Conference: WCCFL 39

The 39th meeting of the West Coast Conference on Formal Linguistics (WCCFL), hosted by The University of Arizona’s Department of Linguistics, will take place virtually from April 8 – 11, 2021 (Mountain Standard Time). Information about the call for papers, program, registration, instructions for participants and presenters, and updates on the proceedings to be published after the conference are available here.

Invited speakers:

  • Noam Chomsky – The University of Arizona
  • Keren Rice – University of Toronto
  • Andrew McKenzie – The University of Kansas

Special sessions:

  • Formal Linguistics for Language Reclamation (in conjunction with SAIL 2021)
  • Roots in Linguistic Theory

Conference website:

Conference E-mail:

The University of Arizona Department of Linguistics:

Call for papers

Main Session:

Abstracts are invited for 20-minute talks and posters on all aspects of theoretical linguistics.

Special Sessions:

Formal Linguistics for Language Reclamation:

Abstracts are invited for 20-minute WCCFL talks and posters on work that connects formal linguistics with work on reclaiming languages. This could include reports on work that involves archival materials, community linguistics, language pedagogy, corpus linguistics, engagement with older linguistic research, the creation of annotated textual materials including ILGs, work that incorporates cultural insights, using linguistic analysis to inform or analyze orthographies, using historical linguistics techniques for language reconstruction of sleeping languages, the analysis of grammatical resources used in the construction of names for modern concepts, and more! We plan for this special session to integrate with the Symposium on American Indian Languages, which will he held concurrently with one day of WCCFL, on April 9th.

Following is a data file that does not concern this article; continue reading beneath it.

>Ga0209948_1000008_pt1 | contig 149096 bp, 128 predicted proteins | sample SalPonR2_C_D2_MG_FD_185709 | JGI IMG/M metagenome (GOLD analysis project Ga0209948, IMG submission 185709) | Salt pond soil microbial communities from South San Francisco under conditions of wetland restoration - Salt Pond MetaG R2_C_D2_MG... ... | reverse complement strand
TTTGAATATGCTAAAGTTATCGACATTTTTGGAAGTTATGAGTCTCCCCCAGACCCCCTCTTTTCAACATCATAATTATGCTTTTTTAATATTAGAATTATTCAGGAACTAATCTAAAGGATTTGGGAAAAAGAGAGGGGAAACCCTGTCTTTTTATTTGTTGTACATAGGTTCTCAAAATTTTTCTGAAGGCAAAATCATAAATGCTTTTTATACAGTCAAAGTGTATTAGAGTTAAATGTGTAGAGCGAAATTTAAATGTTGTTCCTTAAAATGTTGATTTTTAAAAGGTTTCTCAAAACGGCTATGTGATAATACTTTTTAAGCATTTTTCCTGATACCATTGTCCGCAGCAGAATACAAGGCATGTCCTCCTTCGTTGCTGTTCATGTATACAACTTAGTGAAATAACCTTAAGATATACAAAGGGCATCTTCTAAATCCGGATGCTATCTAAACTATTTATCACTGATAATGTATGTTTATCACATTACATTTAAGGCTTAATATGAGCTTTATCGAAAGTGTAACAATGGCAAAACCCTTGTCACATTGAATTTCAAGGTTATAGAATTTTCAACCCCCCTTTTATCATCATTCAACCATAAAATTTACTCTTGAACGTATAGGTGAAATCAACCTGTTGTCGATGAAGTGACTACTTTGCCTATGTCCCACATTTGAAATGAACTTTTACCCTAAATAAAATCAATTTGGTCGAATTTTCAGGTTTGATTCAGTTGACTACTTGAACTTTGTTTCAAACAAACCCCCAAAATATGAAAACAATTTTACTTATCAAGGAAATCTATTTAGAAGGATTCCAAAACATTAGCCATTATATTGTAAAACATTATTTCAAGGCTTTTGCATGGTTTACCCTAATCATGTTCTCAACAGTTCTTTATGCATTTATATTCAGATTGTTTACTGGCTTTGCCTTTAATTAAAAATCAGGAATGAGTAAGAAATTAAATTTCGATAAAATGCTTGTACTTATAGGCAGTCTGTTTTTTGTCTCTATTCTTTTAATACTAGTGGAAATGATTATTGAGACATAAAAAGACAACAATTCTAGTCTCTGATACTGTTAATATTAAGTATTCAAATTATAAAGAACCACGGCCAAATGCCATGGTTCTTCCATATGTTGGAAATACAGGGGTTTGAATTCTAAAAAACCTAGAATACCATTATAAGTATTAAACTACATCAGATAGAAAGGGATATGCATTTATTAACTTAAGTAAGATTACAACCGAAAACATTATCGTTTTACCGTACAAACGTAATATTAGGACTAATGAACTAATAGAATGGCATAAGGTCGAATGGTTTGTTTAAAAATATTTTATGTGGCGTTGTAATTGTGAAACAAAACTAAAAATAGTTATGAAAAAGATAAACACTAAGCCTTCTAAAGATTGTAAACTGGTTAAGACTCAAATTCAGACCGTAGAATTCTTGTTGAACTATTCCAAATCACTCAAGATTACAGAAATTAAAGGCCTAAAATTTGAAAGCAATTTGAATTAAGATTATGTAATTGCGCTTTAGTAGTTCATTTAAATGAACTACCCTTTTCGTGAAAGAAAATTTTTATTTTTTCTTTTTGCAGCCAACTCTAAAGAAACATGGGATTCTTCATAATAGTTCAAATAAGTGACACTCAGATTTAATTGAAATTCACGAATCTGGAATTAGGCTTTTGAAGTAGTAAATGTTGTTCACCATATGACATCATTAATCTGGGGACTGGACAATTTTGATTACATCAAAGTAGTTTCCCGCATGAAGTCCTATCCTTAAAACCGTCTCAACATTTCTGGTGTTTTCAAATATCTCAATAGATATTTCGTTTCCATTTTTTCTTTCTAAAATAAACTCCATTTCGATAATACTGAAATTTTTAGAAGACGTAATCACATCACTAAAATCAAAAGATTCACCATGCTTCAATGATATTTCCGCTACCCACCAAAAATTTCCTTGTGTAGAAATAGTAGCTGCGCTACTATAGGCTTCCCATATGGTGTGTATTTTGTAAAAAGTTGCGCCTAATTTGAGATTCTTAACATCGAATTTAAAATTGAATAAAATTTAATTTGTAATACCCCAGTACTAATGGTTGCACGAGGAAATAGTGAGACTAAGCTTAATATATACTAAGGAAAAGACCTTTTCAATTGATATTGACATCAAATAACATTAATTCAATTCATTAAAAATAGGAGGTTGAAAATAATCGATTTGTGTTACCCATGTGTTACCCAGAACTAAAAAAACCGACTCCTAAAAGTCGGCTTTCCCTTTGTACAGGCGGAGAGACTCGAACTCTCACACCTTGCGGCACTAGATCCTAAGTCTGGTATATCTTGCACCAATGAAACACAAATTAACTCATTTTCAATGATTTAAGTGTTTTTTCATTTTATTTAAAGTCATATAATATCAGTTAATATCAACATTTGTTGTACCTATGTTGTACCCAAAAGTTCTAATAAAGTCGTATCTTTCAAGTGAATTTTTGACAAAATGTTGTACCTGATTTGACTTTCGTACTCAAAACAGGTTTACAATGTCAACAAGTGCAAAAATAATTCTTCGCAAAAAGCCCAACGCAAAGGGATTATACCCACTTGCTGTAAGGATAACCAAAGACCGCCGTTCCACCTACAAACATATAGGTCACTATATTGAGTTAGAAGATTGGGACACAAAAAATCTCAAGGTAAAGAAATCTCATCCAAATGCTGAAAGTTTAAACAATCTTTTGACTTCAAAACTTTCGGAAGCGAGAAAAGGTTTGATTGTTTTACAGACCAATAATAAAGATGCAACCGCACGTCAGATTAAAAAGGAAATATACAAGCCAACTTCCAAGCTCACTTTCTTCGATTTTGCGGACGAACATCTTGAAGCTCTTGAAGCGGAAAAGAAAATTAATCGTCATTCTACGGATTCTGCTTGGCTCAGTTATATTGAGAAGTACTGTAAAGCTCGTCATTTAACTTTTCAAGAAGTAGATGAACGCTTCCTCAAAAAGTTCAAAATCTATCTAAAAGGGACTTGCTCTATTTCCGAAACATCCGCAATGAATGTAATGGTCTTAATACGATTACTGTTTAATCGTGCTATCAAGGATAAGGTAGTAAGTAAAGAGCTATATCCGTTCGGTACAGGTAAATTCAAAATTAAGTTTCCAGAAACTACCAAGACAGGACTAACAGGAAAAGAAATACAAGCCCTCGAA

Roots in Linguistic Theory:

Abstracts are invited for 20-minute WCCFL talks and posters on the status of ‘roots’ in linguistic theory. What are their phonological, morphological, syntactic, semantic, characteristics? What is their role in language processing and production? How are they acquired? How do they behave in specific linguistic systems — Salishan, Semitic, Athapaskan, Romance, ASL… — and are the items identified as ‘roots’ in each system isomorphic to similar morphs in other systems? Are roots a-categorial? Does every extended projection contain a root? Etc.!

Instructions for Abstract Submissions

  • Abstracts must be inPDF format.
  • Abstracts must not exceed two pages of letter-sized or A4 paper, including data and references.
  • Abstracts should have 1″ margins on all sides, set in a font no smaller than 11 points.
  • Abstracts should have a clear title and should not identify the author(s).
  • Abstracts should indicate whether they are to be considered for presentation as a talk, as a poster, or both.
  • Submissions are limited to one individual and one joint abstract per author, or two joint abstracts per author.
  • The abstract must be submitted electronically using EasyChair at

Abstract Submission Deadline

January 13, 2021, by midnight Mountain Standard Time (GMT-7)

Please send any queries you have to our communications committee at